Donations Fund Set Up For Families Of Two Firefighters Killed In NSW Fires
The NSW Rural Fire Service has formally set up an account to collect any donations for the families of the two volunteer firefighters killed while on duty on Thursday night.
Deputy Captain of the Horsley Park Rural Fire Brigade Geoffrey Keaton and Firefighter Andrew O'Dwyer died when their fire truck rolled after hitting a tree near Buxton south-west of Sydney.
Three other firefighters in the truck with them were injured in the crash and are understood to have non-life-threatening injuries.
The crew were on duty at the Green Wattle Creek fireground when the crash occurred.
Keaton, 32, and O'Dwyer, 36, were both young fathers and much-loved by their brigade at Horsley Park.
As tributes flowed for the pair on Friday, hundreds on social media have asked where they can donate money to support the men's families.
The RFS has since set up a dedicated bank account for donations.
"All funds received will be equally distributed between Geoffrey and Andrew's spouses, and tax receipts will be issued to donors," the RFS said in a statement on Friday.
Details of the donations account through the RFS can be found here.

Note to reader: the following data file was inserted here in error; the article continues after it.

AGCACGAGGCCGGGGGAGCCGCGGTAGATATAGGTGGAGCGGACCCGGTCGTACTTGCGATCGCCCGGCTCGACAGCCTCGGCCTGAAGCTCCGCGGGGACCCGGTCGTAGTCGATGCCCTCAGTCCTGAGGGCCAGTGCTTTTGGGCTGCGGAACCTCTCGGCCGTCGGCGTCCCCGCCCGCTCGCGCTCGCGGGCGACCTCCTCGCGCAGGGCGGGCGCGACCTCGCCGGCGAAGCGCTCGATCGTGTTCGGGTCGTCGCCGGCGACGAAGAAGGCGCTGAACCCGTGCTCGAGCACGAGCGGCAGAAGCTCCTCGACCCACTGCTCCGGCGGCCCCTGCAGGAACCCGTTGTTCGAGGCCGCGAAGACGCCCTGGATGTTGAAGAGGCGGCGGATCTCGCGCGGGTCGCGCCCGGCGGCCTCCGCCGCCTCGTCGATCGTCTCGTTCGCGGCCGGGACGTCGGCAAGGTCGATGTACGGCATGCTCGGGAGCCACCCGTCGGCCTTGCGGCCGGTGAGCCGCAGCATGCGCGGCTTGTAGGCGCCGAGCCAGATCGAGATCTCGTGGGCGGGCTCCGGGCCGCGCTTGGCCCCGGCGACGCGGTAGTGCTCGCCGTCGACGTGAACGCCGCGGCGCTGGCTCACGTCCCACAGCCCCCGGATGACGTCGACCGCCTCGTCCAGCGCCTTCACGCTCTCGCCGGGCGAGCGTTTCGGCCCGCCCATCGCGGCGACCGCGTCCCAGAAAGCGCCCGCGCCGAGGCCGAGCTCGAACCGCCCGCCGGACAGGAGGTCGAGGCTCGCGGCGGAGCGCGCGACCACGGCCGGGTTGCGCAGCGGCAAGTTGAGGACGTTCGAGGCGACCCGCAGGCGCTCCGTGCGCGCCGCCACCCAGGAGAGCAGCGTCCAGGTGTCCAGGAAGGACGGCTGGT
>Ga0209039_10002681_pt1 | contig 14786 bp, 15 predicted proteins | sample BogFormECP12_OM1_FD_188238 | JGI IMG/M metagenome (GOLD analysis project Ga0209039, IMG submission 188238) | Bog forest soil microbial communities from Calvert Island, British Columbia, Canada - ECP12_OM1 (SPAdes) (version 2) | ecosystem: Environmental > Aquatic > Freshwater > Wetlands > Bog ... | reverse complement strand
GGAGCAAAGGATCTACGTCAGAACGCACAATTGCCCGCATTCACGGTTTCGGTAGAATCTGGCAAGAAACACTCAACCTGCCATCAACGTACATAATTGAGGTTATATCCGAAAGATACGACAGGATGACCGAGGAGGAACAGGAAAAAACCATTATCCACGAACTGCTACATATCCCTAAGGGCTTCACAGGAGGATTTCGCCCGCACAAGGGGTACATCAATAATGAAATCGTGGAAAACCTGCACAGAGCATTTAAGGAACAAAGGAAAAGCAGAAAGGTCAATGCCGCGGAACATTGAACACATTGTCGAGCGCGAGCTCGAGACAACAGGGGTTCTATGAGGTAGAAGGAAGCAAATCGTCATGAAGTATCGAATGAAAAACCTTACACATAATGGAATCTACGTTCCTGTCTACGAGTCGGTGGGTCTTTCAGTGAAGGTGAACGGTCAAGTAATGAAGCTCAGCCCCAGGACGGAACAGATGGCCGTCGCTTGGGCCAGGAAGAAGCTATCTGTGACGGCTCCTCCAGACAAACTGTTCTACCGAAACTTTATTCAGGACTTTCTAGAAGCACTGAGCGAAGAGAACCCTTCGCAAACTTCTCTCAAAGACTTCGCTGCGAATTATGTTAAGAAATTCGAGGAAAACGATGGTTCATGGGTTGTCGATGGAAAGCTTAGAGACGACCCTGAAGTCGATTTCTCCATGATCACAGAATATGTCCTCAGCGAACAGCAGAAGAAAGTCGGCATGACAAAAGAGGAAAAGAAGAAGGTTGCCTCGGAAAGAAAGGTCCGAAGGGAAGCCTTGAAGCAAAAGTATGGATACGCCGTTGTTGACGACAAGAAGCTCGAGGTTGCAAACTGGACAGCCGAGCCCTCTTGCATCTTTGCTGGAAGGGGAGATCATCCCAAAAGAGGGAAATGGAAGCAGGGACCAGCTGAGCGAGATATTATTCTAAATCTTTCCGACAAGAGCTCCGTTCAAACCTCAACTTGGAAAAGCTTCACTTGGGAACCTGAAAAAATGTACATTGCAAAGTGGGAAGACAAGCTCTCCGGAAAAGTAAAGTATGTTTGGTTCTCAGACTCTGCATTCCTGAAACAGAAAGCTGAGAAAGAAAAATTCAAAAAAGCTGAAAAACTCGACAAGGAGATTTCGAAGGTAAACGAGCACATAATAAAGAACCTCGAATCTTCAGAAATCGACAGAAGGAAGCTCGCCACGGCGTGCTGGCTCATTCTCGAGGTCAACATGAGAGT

Anyone seeking to donate has also been asked to provide their name.
Tributes began flowing in for the pair on Friday morning after confirmation of their death.
Outside their Horsley Park brigade, two firefighter helmets with Keaton and O'Dwyer's names emblazoned on the back were laid in front of a heart-wrenching plaque for those lost protecting their communities.
Locals have also been leaving flowers and messages near the memorial.
The brigade's Senior Deputy Captain Anthony Ciccaldo also confirmed the deaths of "two of our brothers".
"To our local community and our followers I am blown away by your support and prays in this dark time and the visits to our station to pay your condolences," Ciccaldo said.
"Please share a pray for all that was involved and witnessed the incident and also to those that responded to help I thank you from the bottom of my heart for your efforts."
Firefighters are still battling fierce blazes across the state ahead of predicting catastrophic conditions on Saturday.
In a grim warning to residents on Friday, RFS Deputy Commissioner Rob Rogers told people to get out early and not to be left in isolated areas.
"We cannot guarantee to get firetrucks to you. We have so much in the landscape we will do our best but we cannot guarantee that,": he said.
"Don't expect a fire truck, don't expect a plane, don't wait for a warning."